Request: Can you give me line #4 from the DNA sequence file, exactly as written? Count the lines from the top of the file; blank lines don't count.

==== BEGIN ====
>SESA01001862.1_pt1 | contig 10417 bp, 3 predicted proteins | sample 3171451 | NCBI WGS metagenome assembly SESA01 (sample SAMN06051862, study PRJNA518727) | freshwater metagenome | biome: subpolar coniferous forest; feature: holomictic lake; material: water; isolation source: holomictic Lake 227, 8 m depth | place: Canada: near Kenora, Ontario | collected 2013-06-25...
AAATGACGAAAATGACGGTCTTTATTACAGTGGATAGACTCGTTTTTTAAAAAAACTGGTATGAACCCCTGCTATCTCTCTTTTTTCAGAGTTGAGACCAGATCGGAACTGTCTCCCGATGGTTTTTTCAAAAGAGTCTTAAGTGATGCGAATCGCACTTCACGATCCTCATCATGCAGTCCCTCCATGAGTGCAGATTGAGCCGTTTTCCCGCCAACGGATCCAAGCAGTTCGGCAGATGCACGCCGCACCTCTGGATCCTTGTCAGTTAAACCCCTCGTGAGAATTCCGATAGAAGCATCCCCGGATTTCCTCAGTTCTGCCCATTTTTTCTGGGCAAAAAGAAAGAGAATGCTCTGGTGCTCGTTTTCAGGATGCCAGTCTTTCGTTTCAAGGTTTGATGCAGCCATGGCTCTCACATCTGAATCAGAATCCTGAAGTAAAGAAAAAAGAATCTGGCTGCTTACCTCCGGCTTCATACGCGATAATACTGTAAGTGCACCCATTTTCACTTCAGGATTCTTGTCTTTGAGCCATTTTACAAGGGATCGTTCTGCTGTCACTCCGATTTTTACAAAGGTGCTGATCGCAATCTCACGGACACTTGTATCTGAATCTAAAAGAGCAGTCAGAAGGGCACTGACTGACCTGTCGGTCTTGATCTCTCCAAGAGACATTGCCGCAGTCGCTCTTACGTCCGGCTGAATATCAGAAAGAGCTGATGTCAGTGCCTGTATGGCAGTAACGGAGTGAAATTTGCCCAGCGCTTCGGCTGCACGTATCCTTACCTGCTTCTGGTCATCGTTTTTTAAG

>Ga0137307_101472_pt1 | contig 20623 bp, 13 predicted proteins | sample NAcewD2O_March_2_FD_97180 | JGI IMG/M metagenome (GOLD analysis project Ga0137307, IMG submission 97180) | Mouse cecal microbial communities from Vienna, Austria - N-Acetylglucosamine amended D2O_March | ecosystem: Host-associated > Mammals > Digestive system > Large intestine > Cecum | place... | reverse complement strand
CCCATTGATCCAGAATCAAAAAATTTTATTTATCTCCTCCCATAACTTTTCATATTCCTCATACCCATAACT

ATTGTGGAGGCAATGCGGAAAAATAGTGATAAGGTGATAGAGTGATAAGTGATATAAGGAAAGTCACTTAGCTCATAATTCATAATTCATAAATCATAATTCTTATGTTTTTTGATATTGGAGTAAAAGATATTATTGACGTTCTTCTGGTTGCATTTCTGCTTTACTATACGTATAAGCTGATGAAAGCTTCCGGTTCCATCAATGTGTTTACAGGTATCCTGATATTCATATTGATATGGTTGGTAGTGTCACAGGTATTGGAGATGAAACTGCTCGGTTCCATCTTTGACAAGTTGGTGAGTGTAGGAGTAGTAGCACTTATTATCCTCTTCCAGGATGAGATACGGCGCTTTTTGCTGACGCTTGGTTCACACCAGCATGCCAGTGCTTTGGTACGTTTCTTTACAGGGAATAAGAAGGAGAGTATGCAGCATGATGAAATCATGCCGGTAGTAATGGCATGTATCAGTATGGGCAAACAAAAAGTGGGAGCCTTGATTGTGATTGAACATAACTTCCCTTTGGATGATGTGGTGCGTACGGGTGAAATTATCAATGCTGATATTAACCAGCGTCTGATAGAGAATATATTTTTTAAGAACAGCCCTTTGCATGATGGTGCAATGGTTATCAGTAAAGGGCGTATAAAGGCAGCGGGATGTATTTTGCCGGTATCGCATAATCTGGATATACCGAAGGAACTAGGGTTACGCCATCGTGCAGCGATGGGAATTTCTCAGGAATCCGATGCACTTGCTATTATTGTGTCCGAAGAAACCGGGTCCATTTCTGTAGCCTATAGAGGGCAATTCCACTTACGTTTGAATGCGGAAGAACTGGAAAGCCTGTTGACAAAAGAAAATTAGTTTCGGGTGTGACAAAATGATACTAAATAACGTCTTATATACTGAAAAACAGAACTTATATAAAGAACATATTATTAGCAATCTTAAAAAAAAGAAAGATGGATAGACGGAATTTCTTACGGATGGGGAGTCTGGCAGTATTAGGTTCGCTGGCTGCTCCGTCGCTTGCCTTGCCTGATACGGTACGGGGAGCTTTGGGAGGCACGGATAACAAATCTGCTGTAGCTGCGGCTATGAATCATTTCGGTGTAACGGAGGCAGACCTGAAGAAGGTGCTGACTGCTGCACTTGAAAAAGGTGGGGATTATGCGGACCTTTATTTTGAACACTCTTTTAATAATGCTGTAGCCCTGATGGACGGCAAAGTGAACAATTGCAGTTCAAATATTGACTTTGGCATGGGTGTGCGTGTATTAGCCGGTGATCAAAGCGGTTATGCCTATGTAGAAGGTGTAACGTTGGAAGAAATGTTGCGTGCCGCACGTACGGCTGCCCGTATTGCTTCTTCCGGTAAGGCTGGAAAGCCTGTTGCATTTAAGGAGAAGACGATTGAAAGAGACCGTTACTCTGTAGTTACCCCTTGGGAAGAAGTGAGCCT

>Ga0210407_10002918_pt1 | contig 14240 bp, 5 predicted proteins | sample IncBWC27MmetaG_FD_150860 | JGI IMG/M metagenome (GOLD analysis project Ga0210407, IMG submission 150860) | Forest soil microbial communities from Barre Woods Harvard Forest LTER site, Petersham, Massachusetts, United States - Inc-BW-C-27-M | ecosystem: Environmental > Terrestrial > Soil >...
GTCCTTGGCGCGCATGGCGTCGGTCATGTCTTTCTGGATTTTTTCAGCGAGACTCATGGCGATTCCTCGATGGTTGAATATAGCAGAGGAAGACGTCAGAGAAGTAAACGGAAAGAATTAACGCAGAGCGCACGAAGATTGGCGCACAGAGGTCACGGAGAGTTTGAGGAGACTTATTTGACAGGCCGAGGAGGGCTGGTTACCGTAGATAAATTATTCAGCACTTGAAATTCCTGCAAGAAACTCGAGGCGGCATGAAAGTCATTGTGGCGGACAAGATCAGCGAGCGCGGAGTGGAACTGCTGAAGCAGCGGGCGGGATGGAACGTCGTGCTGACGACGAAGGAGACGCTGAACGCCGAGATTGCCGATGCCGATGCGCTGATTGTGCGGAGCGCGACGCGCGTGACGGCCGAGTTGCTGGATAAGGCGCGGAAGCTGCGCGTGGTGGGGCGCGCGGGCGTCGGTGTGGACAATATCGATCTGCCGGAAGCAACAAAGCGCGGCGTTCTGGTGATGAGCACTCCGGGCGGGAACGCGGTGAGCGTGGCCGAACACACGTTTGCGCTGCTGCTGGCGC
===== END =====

CCCATTGATCCAGAATCAAAAAATTTTATTTATCTCCTCCCATAACTTTTCATATTCCTCATACCCATAACT